Challenge for Growth in NZSL
The participants will also have the opportunity to observe and learn strategies that Deaf people use when navigating the world. By using NZSL to build resilience and to recognise their potential within, deaf children/young people will have greater opportunity for a more fulfilling, productive and satisfying lifestyle.
The Wellington Boys’ and Girls’ Institute (BGI) and ENNOBLE will partner to run Challenge for Growth in NZSL, the NZSL Mentoring Programme connecting children and families with adult mentors using NZSL as the mode of communication.
BGI is a youth mentoring organisation based in Wellington City. BGI offers a range of youth programmes including mentoring, youth groups, youth leadership and family support. Their heart is in developing young people holistically and relationally (physical, psychological, spiritual and social).
BGI Director Ross Davis says, “This is a good fit and an exciting opportunity for BGI, as we bring to the ‘Challenge for Growth in NZSL’ our experience in running the successful and highly-regarded ‘Challenge for Change’ programme”.
“Unique features of the programme are the involvement of the whole whānau and the high standard of training for volunteers.”
Rachel Noble is Deaf herself, and is the Director of ENNOBLE based in Wellington. “I look forward to rolling out the Challenge for Growth in NZSL programme and the benefits it will provide for Deaf children and young people.”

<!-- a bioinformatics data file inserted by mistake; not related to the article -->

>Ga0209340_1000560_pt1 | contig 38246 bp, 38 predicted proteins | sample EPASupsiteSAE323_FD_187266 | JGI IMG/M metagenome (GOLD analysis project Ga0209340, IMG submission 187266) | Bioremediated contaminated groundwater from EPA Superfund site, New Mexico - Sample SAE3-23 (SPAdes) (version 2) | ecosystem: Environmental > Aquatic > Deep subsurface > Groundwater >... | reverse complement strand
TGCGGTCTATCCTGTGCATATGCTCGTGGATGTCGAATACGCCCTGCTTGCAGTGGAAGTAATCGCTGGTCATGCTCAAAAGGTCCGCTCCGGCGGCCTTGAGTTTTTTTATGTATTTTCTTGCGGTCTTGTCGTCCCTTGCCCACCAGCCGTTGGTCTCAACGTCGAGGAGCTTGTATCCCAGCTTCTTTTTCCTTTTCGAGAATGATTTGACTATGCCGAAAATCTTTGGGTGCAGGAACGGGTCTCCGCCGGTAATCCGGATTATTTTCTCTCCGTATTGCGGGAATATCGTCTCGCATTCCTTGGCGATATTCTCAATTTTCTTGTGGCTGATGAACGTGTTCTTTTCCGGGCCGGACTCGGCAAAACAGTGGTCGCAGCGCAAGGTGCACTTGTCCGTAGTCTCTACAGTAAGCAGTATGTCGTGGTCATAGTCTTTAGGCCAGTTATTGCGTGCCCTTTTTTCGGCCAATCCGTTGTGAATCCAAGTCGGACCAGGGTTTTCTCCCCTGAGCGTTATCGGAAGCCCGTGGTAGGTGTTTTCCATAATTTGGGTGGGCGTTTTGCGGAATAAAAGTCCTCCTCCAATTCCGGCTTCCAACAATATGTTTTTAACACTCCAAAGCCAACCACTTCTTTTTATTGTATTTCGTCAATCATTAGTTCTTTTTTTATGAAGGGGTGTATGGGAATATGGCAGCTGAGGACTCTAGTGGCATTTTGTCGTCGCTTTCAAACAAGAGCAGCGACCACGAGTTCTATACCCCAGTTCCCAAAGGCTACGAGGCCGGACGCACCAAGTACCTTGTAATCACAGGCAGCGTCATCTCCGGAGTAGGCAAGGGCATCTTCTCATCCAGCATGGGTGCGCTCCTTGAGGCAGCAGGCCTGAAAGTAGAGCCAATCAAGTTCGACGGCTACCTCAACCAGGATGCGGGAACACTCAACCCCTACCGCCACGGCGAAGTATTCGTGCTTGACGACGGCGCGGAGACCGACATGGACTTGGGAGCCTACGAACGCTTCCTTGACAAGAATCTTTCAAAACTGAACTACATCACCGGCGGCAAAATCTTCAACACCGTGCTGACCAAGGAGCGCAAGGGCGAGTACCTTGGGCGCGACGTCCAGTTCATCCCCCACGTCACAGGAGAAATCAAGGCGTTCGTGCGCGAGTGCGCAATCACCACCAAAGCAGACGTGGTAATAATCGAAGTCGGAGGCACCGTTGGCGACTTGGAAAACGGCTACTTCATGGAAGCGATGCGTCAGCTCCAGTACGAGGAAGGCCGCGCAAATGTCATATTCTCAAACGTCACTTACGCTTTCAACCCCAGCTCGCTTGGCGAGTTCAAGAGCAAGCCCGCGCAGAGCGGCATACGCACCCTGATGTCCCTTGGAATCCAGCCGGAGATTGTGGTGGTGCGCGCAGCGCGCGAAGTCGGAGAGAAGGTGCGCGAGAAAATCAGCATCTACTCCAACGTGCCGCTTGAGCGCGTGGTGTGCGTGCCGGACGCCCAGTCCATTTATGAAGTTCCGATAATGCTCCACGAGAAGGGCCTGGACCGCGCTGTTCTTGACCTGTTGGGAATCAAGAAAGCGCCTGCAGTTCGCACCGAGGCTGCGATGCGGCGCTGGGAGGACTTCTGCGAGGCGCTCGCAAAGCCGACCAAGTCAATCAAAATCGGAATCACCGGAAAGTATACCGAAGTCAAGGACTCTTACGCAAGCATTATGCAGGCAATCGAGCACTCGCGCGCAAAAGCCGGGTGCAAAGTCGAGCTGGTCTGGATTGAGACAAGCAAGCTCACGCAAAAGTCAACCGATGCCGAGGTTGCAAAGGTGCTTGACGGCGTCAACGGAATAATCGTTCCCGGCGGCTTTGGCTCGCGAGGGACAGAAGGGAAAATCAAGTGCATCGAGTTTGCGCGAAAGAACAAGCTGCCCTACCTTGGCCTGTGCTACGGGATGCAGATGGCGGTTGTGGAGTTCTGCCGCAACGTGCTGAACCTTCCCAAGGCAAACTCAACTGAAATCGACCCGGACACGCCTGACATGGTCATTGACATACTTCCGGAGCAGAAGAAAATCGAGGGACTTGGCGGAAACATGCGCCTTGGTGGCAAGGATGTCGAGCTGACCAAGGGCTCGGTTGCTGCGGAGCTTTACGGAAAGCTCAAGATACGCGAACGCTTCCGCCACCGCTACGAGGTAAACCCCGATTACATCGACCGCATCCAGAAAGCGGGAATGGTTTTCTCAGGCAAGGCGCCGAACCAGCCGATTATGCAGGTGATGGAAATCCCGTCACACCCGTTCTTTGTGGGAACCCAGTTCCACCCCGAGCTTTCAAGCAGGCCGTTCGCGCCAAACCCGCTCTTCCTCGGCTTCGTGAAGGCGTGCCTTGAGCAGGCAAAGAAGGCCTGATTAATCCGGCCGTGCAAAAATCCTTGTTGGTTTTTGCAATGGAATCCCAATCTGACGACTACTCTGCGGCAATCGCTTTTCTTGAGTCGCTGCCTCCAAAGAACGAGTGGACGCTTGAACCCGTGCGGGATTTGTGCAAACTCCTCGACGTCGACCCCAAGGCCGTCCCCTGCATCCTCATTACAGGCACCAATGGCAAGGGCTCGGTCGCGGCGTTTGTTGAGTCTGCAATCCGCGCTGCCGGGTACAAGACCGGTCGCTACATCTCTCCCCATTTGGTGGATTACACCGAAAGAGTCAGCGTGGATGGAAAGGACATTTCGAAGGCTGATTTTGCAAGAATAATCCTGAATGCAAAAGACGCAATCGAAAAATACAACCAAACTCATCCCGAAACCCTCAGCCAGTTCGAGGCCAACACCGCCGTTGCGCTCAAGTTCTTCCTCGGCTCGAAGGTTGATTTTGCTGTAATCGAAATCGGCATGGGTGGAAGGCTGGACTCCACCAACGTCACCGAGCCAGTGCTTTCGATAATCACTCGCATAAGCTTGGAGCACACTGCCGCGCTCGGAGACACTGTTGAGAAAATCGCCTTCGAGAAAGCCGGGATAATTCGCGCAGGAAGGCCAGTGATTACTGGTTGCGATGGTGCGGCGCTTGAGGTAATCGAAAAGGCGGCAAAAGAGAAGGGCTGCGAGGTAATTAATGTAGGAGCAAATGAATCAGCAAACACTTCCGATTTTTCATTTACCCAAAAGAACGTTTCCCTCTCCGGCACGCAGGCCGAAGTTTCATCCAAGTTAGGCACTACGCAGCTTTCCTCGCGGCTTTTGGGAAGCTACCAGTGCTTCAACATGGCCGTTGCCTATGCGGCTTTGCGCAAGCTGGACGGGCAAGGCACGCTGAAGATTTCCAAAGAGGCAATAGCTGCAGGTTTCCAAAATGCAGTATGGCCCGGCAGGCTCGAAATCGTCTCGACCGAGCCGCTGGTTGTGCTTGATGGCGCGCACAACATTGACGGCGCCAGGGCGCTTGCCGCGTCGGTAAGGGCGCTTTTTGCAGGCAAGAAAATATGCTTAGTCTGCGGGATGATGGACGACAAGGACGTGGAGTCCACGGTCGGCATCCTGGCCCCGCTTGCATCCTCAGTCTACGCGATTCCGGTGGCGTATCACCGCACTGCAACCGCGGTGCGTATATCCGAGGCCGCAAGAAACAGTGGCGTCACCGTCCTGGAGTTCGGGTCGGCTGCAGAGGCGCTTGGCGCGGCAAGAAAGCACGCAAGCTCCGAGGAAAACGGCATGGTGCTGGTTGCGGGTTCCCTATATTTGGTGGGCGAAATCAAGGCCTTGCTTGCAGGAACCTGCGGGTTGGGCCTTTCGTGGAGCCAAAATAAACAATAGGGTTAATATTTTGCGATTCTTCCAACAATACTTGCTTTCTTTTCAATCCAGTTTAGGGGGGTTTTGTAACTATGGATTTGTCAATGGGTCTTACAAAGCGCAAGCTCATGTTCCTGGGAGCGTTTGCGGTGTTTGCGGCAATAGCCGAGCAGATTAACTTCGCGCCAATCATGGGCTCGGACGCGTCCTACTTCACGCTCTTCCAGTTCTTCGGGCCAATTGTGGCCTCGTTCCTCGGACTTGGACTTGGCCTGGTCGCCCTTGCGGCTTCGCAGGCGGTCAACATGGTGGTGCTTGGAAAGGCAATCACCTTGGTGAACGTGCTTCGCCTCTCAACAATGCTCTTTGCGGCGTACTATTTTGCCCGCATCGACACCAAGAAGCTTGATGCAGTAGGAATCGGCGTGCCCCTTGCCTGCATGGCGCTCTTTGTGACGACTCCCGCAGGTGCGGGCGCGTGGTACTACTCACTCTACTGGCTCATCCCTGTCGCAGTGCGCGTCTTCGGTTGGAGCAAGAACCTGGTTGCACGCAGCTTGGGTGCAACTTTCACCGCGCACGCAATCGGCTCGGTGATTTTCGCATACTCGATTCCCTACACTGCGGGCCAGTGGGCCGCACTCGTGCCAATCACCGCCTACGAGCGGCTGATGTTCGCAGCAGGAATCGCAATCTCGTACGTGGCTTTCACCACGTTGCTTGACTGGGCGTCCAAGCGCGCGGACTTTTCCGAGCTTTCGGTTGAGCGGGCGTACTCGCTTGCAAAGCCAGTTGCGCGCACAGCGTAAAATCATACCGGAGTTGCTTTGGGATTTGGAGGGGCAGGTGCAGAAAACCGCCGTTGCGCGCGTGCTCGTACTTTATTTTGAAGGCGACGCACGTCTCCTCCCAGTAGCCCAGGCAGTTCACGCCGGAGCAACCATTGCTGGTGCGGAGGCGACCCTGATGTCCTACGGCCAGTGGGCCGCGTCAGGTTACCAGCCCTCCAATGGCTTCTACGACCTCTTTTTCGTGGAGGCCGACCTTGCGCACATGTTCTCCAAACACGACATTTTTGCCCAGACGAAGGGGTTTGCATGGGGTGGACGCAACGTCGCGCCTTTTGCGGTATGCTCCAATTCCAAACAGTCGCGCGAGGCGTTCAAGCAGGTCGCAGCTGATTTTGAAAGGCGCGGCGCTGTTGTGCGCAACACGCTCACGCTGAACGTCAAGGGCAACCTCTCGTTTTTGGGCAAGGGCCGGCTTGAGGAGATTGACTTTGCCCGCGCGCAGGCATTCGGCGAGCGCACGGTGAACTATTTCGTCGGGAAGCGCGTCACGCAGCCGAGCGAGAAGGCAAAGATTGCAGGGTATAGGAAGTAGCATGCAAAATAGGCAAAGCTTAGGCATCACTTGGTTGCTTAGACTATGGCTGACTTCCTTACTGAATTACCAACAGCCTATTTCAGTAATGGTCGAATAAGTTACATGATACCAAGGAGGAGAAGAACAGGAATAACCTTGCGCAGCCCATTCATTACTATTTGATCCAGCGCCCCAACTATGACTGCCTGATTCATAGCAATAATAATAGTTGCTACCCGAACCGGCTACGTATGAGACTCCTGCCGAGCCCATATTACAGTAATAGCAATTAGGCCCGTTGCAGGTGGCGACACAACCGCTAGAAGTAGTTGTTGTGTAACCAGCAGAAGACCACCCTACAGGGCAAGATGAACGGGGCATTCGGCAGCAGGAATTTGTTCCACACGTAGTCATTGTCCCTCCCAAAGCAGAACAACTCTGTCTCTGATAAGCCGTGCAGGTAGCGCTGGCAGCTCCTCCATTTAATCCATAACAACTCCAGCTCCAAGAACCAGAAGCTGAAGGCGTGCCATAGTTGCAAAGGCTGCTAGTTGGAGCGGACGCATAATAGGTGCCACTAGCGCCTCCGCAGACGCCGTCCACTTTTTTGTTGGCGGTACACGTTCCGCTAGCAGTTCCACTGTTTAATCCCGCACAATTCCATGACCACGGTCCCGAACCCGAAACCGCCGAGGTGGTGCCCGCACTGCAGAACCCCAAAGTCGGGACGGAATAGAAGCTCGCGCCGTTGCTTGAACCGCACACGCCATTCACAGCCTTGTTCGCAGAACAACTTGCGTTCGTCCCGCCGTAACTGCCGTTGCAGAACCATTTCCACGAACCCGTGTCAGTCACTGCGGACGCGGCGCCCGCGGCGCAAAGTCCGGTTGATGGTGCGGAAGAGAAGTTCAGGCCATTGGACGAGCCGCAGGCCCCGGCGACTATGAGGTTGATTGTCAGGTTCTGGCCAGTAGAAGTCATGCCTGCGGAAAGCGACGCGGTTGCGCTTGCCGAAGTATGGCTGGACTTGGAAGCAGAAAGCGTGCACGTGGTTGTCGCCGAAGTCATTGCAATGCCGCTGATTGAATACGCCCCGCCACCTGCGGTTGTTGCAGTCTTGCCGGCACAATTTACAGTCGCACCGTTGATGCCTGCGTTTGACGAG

“As well as working closely with the BGI, I will also be working with Debra Bellon in Auckland, a parent of a deaf child who is familiar with the concept of sign language mentors from her work with similar programmes in the United States.”
Ross Lienert, the Chair of the Big Brothers Big Sisters of New Zealand’s Board, which used to run the NZSL programme, says, “We were delighted to work with Rachel Noble in the early part of her quest to provide mentoring services to deaf children, while we had the resources available to do so. Big Brothers Big Sisters is committed to making mentoring services available to all youth who would benefit from a mentor, including those in the Deaf community. We’re very pleased to see that on-going support for the programme is been provided through the BGI team in Wellington.”
The programme will receive funding of $86,105.34, including additional funding of $5,205.34 to provide regional activities and assistance with mentor training run by the New Zealand Youth Mentoring Network.
For more information or to enquire about joining the programme, please contact Rachel Noble, Rachel@bgi.org.nz, text 021 410 300.
Relevant links: www.bgi.org.nz
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